populism


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Related to populism: Populisme

pop·u·lism

 (pŏp′yə-lĭz′əm)
n.
1.
a. A political philosophy supporting the rights and power of the people in their struggle against the privileged elite.
b. The movement organized around this philosophy.
2. Populism The philosophy of the Populist Party.

populism

(ˈpɒpjʊˌlɪzəm)
n
(Government, Politics & Diplomacy) a political strategy based on a calculated appeal to the interests or prejudices of ordinary people

Pop•u•lism

(ˈpɒp yəˌlɪz əm)

n.
1. the political philosophy of the Populist or People's Party.
2. (l.c.) an egalitarian political philosophy or movement that promotes the interests of the common people.
3. (l.c.) representation or celebration of the views, interests, etc., of the common people.
[1890–95, Amer.; < Latin popul(us) people + -ism]

populism

1. the principles and doctrines of any political party asserting that it represents the rank and file of the people.
2. (cap.) the principles and doctrines of a late 19th-century American party, especially its support of agrarian interests and a silver coinage. — populist, n., adj. — populistic, adj.
See also: Politics
ThesaurusAntonymsRelated WordsSynonymsLegend:
Noun1.populism - the political doctrine that supports the rights and powers of the common people in their struggle with the privileged elite
doctrine, ism, philosophical system, philosophy, school of thought - a belief (or system of beliefs) accepted as authoritative by some group or school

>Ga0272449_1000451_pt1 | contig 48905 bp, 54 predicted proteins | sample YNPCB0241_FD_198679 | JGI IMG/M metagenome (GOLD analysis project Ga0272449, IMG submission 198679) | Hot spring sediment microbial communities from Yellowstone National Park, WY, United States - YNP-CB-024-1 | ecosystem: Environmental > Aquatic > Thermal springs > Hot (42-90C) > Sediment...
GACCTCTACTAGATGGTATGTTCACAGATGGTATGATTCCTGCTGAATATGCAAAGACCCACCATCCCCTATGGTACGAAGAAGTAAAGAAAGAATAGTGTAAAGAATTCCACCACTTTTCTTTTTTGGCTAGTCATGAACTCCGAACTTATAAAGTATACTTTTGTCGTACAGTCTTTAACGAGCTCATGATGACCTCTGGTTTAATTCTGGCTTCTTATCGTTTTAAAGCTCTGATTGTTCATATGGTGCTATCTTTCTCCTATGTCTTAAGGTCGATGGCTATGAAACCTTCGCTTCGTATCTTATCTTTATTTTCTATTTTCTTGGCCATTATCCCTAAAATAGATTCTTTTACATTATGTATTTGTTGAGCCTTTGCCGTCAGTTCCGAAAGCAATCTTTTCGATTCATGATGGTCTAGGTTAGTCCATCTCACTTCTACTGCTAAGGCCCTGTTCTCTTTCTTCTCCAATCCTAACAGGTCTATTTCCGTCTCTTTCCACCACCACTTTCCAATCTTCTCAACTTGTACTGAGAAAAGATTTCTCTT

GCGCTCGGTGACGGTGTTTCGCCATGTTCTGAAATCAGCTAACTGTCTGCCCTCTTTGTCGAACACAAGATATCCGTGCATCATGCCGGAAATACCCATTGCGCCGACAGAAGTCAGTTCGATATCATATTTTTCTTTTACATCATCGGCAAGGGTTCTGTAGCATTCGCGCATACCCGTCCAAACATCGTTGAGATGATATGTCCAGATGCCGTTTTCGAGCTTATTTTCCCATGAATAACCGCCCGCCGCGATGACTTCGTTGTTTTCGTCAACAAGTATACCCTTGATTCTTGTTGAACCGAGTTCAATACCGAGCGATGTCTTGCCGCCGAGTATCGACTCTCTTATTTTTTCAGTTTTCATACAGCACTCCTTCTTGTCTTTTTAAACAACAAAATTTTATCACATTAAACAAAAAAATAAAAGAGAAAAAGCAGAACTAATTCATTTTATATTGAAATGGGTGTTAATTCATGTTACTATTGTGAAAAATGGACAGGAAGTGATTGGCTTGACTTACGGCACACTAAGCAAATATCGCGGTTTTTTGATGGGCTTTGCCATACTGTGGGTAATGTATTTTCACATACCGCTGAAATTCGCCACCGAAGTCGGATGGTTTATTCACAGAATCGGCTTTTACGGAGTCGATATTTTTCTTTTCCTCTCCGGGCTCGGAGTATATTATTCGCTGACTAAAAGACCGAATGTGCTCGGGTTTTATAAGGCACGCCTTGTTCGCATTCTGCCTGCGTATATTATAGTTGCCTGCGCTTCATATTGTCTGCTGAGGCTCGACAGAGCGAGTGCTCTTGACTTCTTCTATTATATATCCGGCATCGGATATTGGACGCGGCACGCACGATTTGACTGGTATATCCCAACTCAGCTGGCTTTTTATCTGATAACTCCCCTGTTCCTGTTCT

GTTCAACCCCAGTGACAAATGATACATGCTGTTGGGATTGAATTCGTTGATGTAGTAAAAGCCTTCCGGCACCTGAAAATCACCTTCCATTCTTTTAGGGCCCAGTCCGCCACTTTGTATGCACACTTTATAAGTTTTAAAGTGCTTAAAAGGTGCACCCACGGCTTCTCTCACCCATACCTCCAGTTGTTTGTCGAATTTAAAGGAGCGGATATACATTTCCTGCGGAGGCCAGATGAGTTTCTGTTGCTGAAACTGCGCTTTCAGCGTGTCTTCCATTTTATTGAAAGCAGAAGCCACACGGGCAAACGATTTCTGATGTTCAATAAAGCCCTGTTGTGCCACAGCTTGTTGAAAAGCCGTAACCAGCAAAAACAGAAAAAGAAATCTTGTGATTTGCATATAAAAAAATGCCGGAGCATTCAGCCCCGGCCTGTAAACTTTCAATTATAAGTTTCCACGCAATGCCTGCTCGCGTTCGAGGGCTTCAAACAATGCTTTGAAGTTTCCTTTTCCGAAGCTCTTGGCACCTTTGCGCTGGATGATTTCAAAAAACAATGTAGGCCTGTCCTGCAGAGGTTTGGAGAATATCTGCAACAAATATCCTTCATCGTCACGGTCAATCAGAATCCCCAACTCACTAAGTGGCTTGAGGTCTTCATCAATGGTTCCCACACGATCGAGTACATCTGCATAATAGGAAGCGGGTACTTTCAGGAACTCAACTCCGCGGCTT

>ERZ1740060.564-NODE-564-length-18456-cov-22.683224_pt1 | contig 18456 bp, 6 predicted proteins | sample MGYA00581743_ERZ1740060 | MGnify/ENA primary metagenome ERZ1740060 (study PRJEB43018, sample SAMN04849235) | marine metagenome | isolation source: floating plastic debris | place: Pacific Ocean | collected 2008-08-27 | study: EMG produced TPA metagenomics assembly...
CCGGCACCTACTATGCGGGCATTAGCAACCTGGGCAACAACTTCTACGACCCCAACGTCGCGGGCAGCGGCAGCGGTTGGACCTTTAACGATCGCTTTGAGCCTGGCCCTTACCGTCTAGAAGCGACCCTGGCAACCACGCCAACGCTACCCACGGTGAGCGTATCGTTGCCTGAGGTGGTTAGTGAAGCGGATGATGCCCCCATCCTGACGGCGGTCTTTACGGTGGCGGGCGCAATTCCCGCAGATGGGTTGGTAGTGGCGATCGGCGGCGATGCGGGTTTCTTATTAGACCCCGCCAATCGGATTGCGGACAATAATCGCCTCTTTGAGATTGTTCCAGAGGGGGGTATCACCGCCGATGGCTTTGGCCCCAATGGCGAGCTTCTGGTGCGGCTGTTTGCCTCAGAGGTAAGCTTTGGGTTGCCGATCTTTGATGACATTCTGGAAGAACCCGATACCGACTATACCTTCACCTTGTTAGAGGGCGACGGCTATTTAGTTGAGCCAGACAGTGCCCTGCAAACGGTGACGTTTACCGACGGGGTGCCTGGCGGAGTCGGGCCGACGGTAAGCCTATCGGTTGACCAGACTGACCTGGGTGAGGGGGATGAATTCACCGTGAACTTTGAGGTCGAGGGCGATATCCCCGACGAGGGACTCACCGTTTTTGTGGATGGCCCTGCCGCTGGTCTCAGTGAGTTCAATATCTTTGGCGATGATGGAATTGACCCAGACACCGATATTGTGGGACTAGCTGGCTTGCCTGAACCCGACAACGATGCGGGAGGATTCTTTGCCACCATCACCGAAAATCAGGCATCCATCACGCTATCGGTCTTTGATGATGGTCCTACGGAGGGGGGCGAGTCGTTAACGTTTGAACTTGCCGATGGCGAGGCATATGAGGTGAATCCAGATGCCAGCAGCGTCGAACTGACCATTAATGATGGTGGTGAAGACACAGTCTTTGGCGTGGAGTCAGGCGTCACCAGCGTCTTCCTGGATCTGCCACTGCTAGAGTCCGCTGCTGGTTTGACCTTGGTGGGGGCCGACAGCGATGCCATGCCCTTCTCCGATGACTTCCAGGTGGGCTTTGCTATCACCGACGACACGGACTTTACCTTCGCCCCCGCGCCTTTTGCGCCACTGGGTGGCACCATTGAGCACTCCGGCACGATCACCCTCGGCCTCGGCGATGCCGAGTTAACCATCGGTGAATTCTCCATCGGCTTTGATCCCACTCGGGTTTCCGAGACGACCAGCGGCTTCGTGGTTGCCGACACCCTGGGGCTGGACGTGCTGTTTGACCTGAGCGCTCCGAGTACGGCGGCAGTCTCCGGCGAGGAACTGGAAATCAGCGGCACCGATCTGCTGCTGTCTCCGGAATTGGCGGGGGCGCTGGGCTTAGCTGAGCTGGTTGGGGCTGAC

Translations
populizam

populism

[ˈpɒpjʊlɪzəm] Npopulismo m

populism

[ˈpɒpjʊlɪzəm] npopulisme m

populism

nPopulismus m

populism

[ˈpɒpjʊlɪzm] n (frm) → populismo
References in periodicals archive ?
On the other hand, former journalist Hanaoka, who held a press conference at the same venue later in the day, said his aspiration for running in the election is to challenge and eliminate populism.
But, their book does not provide a single, coherent normative alternative and instead is informed by an eclectic mix of approaches emanating from critical theory, radical populism, feminism, anti-racism, liberation theology and humanism to name but a few.
In the course of its decline, Argentina has tried many remedies: demagogic populism, military dictatorship and, over the past decade, the standard neoliberal prescription of open markets, privatization and foreign investment.
Summary of ''The Structure and Physiology of Populism,'' Shokun, September 2001.
Yasuo Tanaka's recent remarks that those who criticize his consultations with local residents as populism should go to ''a place like North Korea.
As the word suggests, Populism stems from the "people," which is to say, the common citizenry, without respect to structural dividing lines like class, gender and ethnicity, who come together to address a mutually perceived social evil, most commonly, concentrated economic power.
But where Morris, at his best, infuses these ingredients with mordant wit and pathos, Bruce uses them as a recipe for sentimental populism.
Radical populism and state-oriented military governments appear to be history.
Kaufman and Stallings define populism with a set of economic policies designed to achieve some political goals.
Attempting to tap into widespread voter discontent, the Democrats have unleashed a potpourri of political platforms that contains everything from the flowery fragrance of populism to the strong smell of conservatism.
What Forrester calls Technology Populism will force Information & Knowledge Management professionals to rethink how they currently evaluate, provision, and support collaborative software and services.